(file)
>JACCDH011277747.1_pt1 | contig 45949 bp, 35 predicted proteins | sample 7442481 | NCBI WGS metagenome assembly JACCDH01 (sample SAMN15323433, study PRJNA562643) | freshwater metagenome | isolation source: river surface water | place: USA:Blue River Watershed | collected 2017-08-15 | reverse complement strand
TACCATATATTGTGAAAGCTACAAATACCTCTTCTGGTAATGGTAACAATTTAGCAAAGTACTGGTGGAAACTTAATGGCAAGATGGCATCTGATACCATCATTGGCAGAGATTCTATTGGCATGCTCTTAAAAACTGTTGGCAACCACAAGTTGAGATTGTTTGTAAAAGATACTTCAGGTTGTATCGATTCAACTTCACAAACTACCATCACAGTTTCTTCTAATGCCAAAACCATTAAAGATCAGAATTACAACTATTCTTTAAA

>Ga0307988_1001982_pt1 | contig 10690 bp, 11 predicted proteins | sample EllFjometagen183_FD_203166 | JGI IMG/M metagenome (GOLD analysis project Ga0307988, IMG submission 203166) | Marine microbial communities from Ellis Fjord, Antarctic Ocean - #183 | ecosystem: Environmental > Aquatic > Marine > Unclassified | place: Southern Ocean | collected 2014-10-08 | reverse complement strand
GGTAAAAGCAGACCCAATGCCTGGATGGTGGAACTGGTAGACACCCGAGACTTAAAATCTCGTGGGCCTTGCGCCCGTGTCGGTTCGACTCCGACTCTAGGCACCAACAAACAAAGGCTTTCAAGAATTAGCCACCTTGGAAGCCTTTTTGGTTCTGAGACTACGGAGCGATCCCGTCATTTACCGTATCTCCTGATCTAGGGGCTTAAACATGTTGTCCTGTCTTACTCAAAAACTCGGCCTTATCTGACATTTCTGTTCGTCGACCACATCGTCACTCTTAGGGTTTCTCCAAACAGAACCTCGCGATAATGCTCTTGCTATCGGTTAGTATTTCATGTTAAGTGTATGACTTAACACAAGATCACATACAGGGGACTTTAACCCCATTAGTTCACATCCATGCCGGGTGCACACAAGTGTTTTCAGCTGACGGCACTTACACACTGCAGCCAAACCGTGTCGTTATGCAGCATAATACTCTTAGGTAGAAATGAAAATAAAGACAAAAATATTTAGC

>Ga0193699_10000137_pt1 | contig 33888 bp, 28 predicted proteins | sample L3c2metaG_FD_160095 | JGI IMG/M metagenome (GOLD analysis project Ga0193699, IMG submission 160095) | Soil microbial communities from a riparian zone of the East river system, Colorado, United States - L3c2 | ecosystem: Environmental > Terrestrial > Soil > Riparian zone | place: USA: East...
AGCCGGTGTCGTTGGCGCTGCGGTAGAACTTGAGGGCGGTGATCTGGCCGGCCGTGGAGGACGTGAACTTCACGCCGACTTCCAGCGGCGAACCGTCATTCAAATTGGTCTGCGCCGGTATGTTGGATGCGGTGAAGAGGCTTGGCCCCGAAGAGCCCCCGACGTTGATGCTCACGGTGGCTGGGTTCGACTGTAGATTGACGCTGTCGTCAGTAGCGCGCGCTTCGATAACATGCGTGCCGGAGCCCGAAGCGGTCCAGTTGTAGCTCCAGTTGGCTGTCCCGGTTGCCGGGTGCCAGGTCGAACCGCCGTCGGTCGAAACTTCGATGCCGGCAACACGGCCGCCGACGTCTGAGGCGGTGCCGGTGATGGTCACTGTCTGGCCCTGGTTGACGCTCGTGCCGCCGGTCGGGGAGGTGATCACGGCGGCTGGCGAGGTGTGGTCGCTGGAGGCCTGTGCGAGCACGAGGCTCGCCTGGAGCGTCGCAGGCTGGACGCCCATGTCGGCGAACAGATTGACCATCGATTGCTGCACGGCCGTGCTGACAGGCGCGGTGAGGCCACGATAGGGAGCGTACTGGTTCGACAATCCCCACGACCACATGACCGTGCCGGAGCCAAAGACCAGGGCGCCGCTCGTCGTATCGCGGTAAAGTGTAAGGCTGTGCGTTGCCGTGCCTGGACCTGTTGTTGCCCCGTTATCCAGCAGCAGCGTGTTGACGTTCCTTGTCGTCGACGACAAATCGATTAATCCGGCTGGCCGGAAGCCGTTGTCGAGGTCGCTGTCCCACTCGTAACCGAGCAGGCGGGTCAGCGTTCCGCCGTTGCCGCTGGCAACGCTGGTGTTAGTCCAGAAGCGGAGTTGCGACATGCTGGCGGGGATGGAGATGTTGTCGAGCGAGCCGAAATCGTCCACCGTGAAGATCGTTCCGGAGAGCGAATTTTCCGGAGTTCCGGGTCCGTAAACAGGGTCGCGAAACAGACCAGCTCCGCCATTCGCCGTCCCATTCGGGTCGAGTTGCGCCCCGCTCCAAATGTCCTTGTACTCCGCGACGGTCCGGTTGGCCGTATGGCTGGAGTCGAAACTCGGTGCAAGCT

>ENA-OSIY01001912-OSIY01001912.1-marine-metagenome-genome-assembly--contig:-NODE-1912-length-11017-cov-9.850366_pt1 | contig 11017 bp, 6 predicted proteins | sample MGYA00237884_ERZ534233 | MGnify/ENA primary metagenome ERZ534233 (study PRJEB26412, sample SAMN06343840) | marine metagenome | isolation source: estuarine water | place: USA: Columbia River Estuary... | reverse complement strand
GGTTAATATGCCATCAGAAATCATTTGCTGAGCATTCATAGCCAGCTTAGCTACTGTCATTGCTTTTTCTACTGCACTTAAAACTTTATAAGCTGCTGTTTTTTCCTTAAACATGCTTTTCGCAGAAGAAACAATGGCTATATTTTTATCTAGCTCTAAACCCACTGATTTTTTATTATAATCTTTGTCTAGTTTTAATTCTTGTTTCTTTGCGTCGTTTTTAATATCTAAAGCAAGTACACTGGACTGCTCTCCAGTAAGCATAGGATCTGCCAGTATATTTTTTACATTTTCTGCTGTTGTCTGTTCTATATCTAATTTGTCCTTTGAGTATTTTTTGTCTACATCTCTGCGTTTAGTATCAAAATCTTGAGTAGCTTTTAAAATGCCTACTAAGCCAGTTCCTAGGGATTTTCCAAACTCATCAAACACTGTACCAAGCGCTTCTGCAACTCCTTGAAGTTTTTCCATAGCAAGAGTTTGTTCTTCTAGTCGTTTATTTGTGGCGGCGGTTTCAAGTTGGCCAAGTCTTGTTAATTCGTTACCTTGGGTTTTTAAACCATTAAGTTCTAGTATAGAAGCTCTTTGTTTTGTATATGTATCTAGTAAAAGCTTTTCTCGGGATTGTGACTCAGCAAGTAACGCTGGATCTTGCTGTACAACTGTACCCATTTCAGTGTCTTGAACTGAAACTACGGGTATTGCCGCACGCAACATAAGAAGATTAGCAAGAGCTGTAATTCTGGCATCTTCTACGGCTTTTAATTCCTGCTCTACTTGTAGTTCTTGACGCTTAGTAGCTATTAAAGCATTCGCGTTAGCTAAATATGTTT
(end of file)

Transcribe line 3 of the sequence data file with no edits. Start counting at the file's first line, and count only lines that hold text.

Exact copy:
>Ga0307988_1001982_pt1 | contig 10690 bp, 11 predicted proteins | sample EllFjometagen183_FD_203166 | JGI IMG/M metagenome (GOLD analysis project Ga0307988, IMG submission 203166) | Marine microbial communities from Ellis Fjord, Antarctic Ocean - #183 | ecosystem: Environmental > Aquatic > Marine > Unclassified | place: Southern Ocean | collected 2014-10-08 | reverse complement strand